News Item

The Hair and Now

News 9 Nov 2018

For many people, the 1980s was a historical decade – Princes Charles married Lady Diana Spencer, the Berlin Wall came down and the internet was still in its infancy. But for Eithne Curran, the decade was all about the hair. It was the key fashion statement and hair stylists were rock stars.

At the Tonga National Day celebration hosted by the New Zealand Tonga Business Council (NZTBC) at the beginning of November, Eithne reflected on her life experiences and how being ‘different’ was the catalyst in forging a career filled with creativity.

Of Irish and Tongan heritage, Eithne is one of nine children and grew up in the Central Auckland suburbs of Mt Albert and Grey Lynn. Although she identifies as mixed-race, Eithne says her upbringing was very much Tongan, crediting her mother and grandmother.

“I grew up in a Tongan household, surrounded by the Tongan language, so my English wasn’t that great,” she recalls.

“My mother strongly believed in educating women and for them to take on opportunities and move on forward. She worked hard for Pacific women and was a founding member of a long-standing organisation known as PACIFICA Inc, alongside Paddy (Eleitino) Walker.”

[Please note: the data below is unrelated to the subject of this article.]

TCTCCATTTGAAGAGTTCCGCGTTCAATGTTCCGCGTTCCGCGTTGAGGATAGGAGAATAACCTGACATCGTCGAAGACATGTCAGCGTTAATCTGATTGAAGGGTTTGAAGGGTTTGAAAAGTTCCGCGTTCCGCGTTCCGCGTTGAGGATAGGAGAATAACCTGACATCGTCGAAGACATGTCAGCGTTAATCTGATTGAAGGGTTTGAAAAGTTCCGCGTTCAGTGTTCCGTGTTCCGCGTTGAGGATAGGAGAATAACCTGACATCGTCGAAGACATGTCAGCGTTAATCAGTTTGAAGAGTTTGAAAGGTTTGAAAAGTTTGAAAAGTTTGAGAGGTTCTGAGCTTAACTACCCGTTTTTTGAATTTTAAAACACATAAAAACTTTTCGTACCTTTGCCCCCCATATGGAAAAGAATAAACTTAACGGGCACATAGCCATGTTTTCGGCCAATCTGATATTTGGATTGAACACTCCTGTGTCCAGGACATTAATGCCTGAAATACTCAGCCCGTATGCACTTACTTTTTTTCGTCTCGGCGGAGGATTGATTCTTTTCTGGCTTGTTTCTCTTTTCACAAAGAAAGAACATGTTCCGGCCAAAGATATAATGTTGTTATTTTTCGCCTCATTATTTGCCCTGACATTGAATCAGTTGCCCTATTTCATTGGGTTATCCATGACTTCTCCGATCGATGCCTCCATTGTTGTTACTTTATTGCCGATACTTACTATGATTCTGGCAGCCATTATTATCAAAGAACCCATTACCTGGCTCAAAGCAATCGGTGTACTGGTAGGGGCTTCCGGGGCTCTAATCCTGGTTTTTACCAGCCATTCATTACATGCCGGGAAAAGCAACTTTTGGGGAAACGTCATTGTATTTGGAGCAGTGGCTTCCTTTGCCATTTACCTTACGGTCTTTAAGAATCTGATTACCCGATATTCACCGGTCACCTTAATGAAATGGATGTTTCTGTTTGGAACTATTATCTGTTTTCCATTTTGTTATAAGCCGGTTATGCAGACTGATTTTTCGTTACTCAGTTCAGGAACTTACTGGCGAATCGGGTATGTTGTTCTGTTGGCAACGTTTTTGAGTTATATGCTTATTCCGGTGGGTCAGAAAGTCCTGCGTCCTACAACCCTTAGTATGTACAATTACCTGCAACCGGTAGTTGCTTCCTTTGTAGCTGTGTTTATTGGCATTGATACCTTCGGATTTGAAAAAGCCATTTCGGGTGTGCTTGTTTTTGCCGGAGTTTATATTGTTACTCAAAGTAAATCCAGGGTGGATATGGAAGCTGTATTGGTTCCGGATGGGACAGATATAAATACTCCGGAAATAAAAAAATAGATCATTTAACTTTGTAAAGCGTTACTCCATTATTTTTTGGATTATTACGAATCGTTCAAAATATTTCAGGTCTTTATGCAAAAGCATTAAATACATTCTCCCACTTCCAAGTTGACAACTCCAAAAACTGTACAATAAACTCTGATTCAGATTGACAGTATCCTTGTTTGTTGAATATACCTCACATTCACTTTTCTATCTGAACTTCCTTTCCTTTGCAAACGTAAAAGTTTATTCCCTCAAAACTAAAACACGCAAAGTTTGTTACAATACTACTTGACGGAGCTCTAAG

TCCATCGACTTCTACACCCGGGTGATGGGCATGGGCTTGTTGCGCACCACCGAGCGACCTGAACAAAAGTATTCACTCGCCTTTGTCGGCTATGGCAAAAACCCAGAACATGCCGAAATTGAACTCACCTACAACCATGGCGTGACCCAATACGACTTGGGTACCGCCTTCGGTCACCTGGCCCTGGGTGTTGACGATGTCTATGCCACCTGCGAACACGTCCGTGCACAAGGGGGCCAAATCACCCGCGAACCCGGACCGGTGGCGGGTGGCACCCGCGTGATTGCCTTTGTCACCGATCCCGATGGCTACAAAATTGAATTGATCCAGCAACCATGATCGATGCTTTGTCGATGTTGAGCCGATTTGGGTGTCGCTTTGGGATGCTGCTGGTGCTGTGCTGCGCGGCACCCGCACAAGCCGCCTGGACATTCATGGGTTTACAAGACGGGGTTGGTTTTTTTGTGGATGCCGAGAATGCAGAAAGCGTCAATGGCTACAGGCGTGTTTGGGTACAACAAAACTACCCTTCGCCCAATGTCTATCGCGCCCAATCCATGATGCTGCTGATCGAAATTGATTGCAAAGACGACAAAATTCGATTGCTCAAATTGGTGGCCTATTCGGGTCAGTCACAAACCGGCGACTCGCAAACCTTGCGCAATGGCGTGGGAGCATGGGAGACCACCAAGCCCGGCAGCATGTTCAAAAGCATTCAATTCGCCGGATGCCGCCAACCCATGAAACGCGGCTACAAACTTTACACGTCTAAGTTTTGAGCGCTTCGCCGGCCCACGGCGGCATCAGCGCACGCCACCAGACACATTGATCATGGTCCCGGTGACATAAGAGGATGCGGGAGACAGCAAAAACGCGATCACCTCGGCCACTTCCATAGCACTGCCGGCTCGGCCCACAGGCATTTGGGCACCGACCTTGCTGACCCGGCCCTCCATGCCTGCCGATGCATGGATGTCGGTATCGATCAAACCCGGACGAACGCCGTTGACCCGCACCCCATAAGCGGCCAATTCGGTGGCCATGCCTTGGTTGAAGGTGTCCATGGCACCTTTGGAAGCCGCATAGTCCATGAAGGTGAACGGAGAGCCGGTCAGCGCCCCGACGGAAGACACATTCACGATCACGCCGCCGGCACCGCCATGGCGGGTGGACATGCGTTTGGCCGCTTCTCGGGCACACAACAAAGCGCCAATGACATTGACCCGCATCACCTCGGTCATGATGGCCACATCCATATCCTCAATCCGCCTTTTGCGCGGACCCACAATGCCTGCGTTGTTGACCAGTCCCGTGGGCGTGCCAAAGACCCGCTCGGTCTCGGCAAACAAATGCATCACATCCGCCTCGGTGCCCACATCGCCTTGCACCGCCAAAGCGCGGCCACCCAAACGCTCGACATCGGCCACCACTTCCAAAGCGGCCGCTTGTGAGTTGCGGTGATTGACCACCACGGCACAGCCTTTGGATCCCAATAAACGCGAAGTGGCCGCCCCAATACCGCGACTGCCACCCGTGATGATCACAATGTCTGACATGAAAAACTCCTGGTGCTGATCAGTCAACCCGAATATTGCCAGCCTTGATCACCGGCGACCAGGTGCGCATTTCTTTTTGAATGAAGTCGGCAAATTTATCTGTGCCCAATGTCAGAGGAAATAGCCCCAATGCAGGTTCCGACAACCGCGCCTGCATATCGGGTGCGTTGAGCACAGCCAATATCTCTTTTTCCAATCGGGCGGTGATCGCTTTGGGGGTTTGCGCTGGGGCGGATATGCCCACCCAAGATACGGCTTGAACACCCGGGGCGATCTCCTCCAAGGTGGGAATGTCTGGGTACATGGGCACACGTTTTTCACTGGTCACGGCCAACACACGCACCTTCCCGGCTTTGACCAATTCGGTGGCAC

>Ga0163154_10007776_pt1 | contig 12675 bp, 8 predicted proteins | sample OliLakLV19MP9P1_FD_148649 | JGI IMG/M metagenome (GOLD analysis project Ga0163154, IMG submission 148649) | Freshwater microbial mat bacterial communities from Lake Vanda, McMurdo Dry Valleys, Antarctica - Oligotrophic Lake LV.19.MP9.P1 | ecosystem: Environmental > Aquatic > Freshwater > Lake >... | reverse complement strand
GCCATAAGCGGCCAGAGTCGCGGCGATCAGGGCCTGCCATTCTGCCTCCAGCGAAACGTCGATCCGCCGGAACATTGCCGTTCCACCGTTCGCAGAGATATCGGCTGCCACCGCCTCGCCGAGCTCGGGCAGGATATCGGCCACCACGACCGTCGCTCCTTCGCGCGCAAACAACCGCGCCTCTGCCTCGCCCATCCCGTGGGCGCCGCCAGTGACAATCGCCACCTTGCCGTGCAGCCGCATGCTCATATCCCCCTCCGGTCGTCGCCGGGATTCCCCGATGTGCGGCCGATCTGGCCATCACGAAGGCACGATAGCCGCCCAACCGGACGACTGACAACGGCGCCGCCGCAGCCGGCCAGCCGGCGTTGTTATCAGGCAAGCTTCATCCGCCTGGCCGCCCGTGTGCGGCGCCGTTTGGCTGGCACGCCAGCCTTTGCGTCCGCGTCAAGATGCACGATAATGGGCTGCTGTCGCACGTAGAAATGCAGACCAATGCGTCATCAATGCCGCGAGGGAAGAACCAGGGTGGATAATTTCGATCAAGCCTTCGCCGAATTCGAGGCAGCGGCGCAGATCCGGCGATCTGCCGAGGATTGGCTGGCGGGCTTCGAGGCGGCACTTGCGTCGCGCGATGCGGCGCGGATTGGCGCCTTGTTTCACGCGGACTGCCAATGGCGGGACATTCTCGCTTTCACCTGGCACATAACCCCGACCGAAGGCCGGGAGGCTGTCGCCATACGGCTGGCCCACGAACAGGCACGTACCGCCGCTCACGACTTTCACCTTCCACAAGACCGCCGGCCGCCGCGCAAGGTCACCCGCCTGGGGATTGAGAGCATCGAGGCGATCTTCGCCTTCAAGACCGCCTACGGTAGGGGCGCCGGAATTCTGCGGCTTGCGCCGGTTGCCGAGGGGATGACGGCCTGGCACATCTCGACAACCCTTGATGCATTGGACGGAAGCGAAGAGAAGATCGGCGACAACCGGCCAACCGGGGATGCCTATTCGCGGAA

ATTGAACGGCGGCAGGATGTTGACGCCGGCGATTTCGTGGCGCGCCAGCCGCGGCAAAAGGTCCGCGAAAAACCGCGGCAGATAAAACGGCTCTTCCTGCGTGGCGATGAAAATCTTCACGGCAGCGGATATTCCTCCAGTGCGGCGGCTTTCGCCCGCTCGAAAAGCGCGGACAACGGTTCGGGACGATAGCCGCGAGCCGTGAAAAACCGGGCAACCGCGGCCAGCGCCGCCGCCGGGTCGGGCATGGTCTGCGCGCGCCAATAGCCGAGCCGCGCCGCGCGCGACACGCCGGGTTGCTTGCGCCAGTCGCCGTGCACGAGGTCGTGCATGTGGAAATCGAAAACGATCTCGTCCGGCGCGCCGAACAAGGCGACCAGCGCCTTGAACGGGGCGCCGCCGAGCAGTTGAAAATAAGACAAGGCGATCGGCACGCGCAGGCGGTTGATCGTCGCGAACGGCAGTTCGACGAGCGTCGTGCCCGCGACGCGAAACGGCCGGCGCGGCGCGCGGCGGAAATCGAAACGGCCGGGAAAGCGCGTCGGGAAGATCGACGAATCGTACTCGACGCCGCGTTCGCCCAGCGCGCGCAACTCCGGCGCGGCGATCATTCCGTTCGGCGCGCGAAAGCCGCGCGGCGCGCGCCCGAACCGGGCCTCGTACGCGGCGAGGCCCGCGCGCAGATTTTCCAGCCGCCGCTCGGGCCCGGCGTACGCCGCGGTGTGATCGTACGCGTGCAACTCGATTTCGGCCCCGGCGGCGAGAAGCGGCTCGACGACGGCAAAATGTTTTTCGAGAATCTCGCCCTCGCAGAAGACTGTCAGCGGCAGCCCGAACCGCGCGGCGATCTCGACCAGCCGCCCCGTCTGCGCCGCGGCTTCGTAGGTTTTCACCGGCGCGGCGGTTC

As a young child coming to terms with her condition of being dyslexic, Eithne says that rather than hindering her, it unlocked her creative streak.

“I always viewed challenges in life as an opportunity to create positive outcomes,” she says.

“My story of dyslexia puts me in a world of creativity, which has no boundaries.”

Eithne soon found herself travelling, working as a hair and makeup artist in films and TV commercials in a time where New Zealand’s creative industries were starting to take form.

“The 80s was a significant time for New Zealand as we were developing the advertising industry, the film industry and models of ‘colour’ were rare.”

While working on film and TV commercial sets, Eithne noticed that her clients’ hair would often be limp. This led her on an entrepreneurial journey where she would eventually create the Eithne Curran beauty range.

It has taken many years for Eithne to research and refine her products, but she says she draws inspiration from her three daughters who are the faces of her brand, as well as the support of scientist Sir Ray Avery, who helped Eithne ensure that her hair products were natural and ethical as possible.

“Creating my holistic products started 18 years ago, so today I feel a deep sense gratitude and grace.”

When it comes to facing challenges in business, Eithne says she has learnt to ‘fly’ through them rather than trying to avoid them.

“When you’re on the edge, you just fly … I didn’t want to talk about the obstacles in business, but rather what you do in the face of it. Which is why I use the Tongan sea eagle as my brand’s emblem”

www.eithnecurran.com